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How the Sunshine Coast stole the housing boom and why Townsville missed out


House price in regional cities have boomed, some by more than 30 per cent but when it comes to Queensland it is very much a tale of two cities.

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The Sunshine Coast ranked third in Australia in regional house price growth with a rise of 32 per cent. But in Townsville the increase has been only 8 per cent.

According to research house CoreLogic, the difference between the two is that the Sunshine Coast is far enough away from Brisbane but not so far that people can’t commute to work.

That is also the case with regional centres like the Southern Highlands and Shoalhaven, in NSW, which topped the ladder with an annual increase of 35 per cent and the Richmond Tweed Heads region on the Queensland-NSW border.

CoreLogic’s Tim Lawless said there were localised factors in each region but the top performing regional areas were all coastal or lifestyle markets generally within a two-hour commuting distance to a capital city.

“Working from home looks to have some degree of permanency post-Covid and is one of the catalysts of this trend with more people basing themselves in regional locations to work remotely or balancing office work with home working,” he said.

He put Townsville at the “other end of the scale”. Although an 8 per cent increase was a reasonable outcome in most years, Lawless said it had to be considered that it had been the strongest market since 2007 with low interest rates and reasonably good access to credit.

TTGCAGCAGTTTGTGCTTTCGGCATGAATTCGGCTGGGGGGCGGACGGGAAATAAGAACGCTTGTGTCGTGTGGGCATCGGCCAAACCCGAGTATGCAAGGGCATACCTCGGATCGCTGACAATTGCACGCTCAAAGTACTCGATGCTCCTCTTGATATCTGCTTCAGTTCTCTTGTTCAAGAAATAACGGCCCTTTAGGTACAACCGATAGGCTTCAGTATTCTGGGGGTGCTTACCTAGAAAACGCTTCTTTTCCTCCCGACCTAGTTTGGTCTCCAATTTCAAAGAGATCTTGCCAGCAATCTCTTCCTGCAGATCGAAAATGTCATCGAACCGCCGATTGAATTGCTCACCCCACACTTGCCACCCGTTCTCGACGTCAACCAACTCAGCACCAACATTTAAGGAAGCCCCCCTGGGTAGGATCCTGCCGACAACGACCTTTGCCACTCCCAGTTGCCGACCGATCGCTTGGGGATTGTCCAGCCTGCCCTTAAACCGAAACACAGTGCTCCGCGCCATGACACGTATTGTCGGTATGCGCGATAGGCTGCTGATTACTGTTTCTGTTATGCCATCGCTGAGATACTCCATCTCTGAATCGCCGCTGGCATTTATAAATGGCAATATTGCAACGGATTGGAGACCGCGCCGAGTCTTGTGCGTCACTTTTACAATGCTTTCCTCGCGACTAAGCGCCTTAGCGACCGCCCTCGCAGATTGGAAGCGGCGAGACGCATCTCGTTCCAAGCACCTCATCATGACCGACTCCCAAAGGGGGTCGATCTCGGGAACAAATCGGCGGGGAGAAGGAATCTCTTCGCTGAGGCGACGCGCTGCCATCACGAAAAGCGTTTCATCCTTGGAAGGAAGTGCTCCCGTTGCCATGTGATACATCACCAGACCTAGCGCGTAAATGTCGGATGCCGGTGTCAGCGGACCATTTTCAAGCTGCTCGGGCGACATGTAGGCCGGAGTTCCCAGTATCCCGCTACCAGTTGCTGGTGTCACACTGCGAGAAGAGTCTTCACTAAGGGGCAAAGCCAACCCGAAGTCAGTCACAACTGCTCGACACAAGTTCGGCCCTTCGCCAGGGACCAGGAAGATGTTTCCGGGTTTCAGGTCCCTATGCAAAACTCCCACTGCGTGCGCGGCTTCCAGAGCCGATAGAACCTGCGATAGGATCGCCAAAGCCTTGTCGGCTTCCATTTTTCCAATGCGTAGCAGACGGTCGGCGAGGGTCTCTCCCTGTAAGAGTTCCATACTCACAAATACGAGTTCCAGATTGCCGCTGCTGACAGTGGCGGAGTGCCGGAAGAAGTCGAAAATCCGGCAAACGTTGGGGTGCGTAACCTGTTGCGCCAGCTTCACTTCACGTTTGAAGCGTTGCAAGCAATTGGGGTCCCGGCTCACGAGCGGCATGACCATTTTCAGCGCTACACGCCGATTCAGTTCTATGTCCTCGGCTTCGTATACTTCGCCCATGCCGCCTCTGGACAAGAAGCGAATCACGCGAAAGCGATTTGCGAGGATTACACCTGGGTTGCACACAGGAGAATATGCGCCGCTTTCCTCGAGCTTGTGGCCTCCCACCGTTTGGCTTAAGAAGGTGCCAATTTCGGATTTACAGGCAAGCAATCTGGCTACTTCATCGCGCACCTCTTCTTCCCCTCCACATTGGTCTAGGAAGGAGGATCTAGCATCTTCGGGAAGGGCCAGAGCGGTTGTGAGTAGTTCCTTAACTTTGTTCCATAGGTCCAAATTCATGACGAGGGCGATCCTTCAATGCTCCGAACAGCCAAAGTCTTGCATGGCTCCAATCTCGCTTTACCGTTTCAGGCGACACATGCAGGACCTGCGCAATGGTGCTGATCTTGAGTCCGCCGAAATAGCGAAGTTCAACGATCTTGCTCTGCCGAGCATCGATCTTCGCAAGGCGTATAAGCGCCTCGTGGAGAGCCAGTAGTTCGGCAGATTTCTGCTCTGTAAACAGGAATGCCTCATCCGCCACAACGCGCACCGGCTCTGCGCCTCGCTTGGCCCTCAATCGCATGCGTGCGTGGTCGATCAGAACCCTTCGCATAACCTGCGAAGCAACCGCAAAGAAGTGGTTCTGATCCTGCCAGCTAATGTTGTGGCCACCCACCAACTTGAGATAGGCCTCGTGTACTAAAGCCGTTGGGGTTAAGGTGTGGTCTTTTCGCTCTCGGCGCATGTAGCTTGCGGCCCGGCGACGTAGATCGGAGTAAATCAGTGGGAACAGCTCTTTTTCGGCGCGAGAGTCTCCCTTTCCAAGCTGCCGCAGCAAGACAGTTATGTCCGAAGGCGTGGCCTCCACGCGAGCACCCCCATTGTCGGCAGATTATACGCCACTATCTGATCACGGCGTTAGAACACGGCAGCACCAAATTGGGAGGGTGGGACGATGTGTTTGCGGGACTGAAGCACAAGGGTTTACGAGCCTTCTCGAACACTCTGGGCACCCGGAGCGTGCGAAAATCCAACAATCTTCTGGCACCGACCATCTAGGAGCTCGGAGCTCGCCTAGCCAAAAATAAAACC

In 25 regional markets, 24 recorded double-digit annual growth and 50 per cent of those record an annual rise of more than 20 per cent. Townsville was the one region that missed out.

Seven regions recorded a rise above 30 per cent.

He said the longevity of regional Australia’s housing boom would largely depend on affordability and those areas within practical commuting distance were likely to remain the most highly sought after.

“If housing values across regional parts of the country continue to outpace the capitals, the obvious outcome will be that regional market lose their affordability advantage,” Lawless said.

“We can already see this trend taking shape in some of the most popular regional coastal markets such as Byron Bay where median house values are $1.7 million and Noosa and the Sunshine Coast in Queensland where median house value are $1.2 million, much higher than comparable capital city values.”

Brisbane’s annual price increase has been about 22 per cent, well below the Sunshine Coast’s and its median value is about $648,000.

In the unit market, the Wide Bay recorded growth of 29.2 per cent and the Sunshine was just behind with 29.1 per cent.

The Gold Coast had the quickest sales with a median time-on-market of 18 days.






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